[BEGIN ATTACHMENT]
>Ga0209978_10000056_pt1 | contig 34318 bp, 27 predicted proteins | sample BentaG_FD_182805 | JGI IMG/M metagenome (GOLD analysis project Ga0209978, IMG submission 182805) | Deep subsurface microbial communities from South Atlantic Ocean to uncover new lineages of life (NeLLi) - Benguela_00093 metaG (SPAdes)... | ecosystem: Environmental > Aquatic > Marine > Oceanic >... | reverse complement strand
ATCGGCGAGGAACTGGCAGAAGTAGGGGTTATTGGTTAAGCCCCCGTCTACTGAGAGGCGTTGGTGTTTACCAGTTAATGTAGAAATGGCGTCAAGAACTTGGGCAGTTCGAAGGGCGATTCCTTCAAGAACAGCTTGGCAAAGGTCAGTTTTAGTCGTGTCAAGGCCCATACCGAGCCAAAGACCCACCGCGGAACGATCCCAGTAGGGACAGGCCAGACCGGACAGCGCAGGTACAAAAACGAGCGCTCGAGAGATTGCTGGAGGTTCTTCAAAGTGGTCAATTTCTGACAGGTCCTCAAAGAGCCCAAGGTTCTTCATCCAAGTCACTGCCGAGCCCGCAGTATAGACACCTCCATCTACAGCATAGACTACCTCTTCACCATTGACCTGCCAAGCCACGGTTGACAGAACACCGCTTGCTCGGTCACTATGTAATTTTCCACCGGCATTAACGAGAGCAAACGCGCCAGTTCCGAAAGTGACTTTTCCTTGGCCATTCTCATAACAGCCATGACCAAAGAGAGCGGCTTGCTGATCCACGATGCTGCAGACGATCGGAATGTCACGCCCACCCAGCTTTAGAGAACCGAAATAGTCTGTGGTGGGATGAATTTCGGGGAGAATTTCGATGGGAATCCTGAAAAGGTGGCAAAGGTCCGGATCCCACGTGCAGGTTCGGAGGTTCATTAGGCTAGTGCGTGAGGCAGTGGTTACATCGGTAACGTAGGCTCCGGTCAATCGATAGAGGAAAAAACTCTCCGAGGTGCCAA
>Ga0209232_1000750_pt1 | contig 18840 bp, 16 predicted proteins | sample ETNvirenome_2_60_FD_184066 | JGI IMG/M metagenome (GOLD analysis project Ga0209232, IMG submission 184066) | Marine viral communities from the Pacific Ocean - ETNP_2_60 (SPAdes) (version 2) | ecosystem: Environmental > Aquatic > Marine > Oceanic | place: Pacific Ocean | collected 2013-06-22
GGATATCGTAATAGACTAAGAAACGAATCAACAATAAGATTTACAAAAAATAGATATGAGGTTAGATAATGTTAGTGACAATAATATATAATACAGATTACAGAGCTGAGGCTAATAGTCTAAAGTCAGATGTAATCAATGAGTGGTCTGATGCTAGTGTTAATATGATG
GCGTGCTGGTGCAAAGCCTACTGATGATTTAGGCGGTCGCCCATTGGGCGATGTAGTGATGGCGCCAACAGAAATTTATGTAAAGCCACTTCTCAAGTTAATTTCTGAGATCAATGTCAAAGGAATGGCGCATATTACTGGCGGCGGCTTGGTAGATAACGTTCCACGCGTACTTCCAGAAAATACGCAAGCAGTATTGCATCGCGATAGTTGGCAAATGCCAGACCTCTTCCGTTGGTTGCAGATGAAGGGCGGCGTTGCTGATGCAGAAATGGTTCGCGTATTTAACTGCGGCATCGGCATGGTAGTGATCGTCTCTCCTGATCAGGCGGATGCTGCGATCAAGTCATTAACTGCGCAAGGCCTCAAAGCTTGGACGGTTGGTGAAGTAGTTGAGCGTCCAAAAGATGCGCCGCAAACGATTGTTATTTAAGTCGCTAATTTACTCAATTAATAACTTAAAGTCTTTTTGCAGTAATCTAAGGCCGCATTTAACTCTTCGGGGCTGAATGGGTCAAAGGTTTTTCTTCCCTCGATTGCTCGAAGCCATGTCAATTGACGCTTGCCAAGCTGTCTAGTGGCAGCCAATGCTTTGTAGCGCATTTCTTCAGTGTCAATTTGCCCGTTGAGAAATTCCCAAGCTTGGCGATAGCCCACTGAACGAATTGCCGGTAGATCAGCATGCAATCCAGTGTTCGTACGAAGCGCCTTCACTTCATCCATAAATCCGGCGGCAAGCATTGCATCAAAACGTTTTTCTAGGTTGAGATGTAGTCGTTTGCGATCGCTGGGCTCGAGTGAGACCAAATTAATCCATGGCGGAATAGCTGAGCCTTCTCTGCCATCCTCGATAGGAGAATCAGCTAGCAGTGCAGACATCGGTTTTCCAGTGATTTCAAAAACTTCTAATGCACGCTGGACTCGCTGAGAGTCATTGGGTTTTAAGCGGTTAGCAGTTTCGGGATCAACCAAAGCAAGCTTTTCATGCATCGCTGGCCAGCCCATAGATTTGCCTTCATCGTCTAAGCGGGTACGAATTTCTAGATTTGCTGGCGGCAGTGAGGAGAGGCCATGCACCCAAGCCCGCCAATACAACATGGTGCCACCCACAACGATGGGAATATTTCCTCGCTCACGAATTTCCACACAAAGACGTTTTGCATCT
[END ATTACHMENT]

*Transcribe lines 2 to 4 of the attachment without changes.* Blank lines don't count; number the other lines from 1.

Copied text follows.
ATCGGCGAGGAACTGGCAGAAGTAGGGGTTATTGGTTAAGCCCCCGTCTACTGAGAGGCGTTGGTGTTTACCAGTTAATGTAGAAATGGCGTCAAGAACTTGGGCAGTTCGAAGGGCGATTCCTTCAAGAACAGCTTGGCAAAGGTCAGTTTTAGTCGTGTCAAGGCCCATACCGAGCCAAAGACCCACCGCGGAACGATCCCAGTAGGGACAGGCCAGACCGGACAGCGCAGGTACAAAAACGAGCGCTCGAGAGATTGCTGGAGGTTCTTCAAAGTGGTCAATTTCTGACAGGTCCTCAAAGAGCCCAAGGTTCTTCATCCAAGTCACTGCCGAGCCCGCAGTATAGACACCTCCATCTACAGCATAGACTACCTCTTCACCATTGACCTGCCAAGCCACGGTTGACAGAACACCGCTTGCTCGGTCACTATGTAATTTTCCACCGGCATTAACGAGAGCAAACGCGCCAGTTCCGAAAGTGACTTTTCCTTGGCCATTCTCATAACAGCCATGACCAAAGAGAGCGGCTTGCTGATCCACGATGCTGCAGACGATCGGAATGTCACGCCCACCCAGCTTTAGAGAACCGAAATAGTCTGTGGTGGGATGAATTTCGGGGAGAATTTCGATGGGAATCCTGAAAAGGTGGCAAAGGTCCGGATCCCACGTGCAGGTTCGGAGGTTCATTAGGCTAGTGCGTGAGGCAGTGGTTACATCGGTAACGTAGGCTCCGGTCAATCGATAGAGGAAAAAACTCTCCGAGGTGCCAA
>Ga0209232_1000750_pt1 | contig 18840 bp, 16 predicted proteins | sample ETNvirenome_2_60_FD_184066 | JGI IMG/M metagenome (GOLD analysis project Ga0209232, IMG submission 184066) | Marine viral communities from the Pacific Ocean - ETNP_2_60 (SPAdes) (version 2) | ecosystem: Environmental > Aquatic > Marine > Oceanic | place: Pacific Ocean | collected 2013-06-22
GGATATCGTAATAGACTAAGAAACGAATCAACAATAAGATTTACAAAAAATAGATATGAGGTTAGATAATGTTAGTGACAATAATATATAATACAGATTACAGAGCTGAGGCTAATAGTCTAAAGTCAGATGTAATCAATGAGTGGTCTGATGCTAGTGTTAATATGATG